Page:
In parallel to the isotopic studies, the scientists performed DNA analyses. It turned out that the genetic material of buried women was significantly different from that of the people who lived in the Huarmey area in previous centuries.

"This allows us to suppose that the women buried in the tomb we examined could have been daughters or granddaughters of immigrant women from different parts of the Wari empire" - said Dr. Giersz.

In addition to the conclusions concerning the origin, researchers have been able to gain insight into the diet of the deceased on the basis of bone strontium isotope analyses. Researchers assumed that if women were actually from the Huarmey area, their diet, like the diet of earlier residents of the area, should rely heavily on fish and seafood.

"Here we were surprised because the analysis shows that most of the women mainly consumed lamb and agricultural produce, and only a few of them also consumed products of marine origin" - said the head of the expedition.

These observation confirmed the scientists' belief that they were dealing with elites of foreign origin. But not in the first generation.

Remains of women from pre-Inca tomb studied
Dr. Patrycja Prządka-Giersz (L) and Dr. Wiesław Więckowski (R) in the laboratory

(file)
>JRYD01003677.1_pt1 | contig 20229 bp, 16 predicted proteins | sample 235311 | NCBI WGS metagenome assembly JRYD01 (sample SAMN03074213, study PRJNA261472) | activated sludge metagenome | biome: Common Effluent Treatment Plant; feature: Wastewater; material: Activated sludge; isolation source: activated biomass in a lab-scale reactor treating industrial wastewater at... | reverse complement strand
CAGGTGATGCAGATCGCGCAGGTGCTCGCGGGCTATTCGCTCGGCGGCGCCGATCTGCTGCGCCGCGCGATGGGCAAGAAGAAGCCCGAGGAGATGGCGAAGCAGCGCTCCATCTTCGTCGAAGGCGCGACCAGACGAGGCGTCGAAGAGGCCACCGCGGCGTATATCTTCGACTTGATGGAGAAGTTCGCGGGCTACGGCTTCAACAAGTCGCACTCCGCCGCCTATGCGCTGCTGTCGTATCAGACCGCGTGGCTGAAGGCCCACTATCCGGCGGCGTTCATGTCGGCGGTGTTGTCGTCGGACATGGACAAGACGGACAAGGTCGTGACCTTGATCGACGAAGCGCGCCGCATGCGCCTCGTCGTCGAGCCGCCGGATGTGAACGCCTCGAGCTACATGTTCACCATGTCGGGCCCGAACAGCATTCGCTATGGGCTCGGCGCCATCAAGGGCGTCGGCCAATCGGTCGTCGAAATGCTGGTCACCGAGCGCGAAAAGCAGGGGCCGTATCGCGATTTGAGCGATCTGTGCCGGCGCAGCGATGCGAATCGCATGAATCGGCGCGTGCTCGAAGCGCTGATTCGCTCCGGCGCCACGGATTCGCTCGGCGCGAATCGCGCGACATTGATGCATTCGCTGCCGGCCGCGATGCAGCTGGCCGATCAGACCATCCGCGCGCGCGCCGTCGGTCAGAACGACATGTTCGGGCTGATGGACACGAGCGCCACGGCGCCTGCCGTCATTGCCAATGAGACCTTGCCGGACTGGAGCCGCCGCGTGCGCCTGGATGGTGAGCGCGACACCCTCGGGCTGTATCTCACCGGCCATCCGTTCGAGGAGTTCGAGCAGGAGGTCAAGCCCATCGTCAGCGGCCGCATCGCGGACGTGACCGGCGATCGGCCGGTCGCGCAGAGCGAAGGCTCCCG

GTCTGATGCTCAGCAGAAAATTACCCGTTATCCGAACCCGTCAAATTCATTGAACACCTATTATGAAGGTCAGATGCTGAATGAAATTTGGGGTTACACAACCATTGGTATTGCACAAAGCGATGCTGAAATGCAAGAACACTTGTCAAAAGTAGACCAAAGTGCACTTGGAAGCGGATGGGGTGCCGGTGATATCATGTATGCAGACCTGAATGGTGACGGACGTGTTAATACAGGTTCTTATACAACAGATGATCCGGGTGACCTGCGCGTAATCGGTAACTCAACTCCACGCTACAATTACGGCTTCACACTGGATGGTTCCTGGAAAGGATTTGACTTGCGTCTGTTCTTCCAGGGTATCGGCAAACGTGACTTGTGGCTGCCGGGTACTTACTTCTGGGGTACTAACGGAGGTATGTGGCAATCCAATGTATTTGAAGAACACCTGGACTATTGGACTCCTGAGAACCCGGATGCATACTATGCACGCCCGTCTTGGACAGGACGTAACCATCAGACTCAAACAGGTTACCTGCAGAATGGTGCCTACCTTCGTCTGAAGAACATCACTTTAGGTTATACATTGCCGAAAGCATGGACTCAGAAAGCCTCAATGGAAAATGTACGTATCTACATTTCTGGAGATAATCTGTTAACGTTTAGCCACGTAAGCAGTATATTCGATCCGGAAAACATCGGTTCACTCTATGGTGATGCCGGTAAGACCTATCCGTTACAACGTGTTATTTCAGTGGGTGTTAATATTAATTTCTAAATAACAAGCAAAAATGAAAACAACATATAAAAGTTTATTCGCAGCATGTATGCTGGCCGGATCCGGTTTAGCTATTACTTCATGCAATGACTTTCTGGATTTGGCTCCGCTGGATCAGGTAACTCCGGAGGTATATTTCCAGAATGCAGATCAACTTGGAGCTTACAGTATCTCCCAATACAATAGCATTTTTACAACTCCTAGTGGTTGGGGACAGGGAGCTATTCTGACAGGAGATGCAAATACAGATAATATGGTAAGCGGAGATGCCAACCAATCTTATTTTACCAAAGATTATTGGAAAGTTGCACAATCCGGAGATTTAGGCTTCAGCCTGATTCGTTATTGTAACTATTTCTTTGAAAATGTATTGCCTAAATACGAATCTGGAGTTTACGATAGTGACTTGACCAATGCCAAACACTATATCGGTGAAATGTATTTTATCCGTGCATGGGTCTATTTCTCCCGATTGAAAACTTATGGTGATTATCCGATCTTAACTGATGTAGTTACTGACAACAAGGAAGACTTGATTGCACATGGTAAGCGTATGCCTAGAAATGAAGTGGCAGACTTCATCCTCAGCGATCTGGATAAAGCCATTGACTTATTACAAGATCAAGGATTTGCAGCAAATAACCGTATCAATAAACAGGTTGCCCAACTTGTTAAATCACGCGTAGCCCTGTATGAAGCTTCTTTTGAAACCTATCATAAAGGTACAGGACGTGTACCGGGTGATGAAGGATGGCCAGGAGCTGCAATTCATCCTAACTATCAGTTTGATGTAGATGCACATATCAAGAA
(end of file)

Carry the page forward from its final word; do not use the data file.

[Credit M. Giersz]
"Perhaps the aristocrats in the tomb were born in the Huarmey area, but partially retained the dietary habits of their mothers and fathers. They gradually incorporated seafood into the diet, which the results of our research also reflect" - said Dr. Giersz.

Thanks to archaeological research, Polish specialists recreated the appearance of the monumental tomb, where several years ago they discovered the collective burial of women. According to the scientists, above the tomb of the women was a mausoleum in the form of a tower, in the central chamber of which there was a centrally located throne. "Perhaps the mummy of a local ruler was displayed on the throne, but this is only a working hypothesis" - noted Dr. Giersz.

Or perhaps women had the most important role in this region of the Wari Empire? This could be indicated by the term for "woman" in the Quechua language - "huarmi" (and the name of the place in which the Poles discovered a large female tomb is Huramey). According to a local legend, it was in Huarmey that two daughters of one of the most meritorious Inca rulers, Pachacutec, were buried.

Dr. Miłosz Giersz does not exclude that the tomb could belong to the wives of one of the rulers of the Wari Empire. In the tomb, researchers found rich, ornamental jewellery, luxury goods imported from distant corners of the empire, including obsidian and decorated ceramics, and a unique, inlaid ceremonial kero mug made of white alabaster.

The discovery of a tomb of this period that has not been robbed is unique, as all the tombs of the elite of this culture known to date have long been robbed or destroyed - the scientists emphasised.

The results of the isotopic studies have been published in the Journal of Archaeological Science. Co-authors, in addition to Dr. Giersz and Dr. Więckowski, are Dr. Kelly J. Knudson of Arizona State University in the US and Weronika Tomczyk of the Institute of Archaeology of the University of Warsaw.

Author: Szymon Zdziebłowski | Source: PAP - Science and Scholarship in Poland [July 10, 2017]